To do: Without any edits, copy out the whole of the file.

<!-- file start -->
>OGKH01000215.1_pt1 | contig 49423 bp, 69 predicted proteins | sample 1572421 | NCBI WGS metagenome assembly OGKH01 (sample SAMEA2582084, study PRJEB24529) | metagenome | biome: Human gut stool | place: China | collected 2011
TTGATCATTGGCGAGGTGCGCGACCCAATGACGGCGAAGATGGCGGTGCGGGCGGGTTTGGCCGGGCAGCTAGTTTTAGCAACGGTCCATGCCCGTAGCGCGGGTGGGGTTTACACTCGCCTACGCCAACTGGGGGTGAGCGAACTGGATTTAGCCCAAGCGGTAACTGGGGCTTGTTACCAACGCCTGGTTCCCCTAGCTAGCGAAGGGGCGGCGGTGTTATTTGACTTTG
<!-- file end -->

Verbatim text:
>OGKH01000215.1_pt1 | contig 49423 bp, 69 predicted proteins | sample 1572421 | NCBI WGS metagenome assembly OGKH01 (sample SAMEA2582084, study PRJEB24529) | metagenome | biome: Human gut stool | place: China | collected 2011
TTGATCATTGGCGAGGTGCGCGACCCAATGACGGCGAAGATGGCGGTGCGGGCGGGTTTGGCCGGGCAGCTAGTTTTAGCAACGGTCCATGCCCGTAGCGCGGGTGGGGTTTACACTCGCCTACGCCAACTGGGGGTGAGCGAACTGGATTTAGCCCAAGCGGTAACTGGGGCTTGTTACCAACGCCTGGTTCCCCTAGCTAGCGAAGGGGCGGCGGTGTTATTTGACTTTG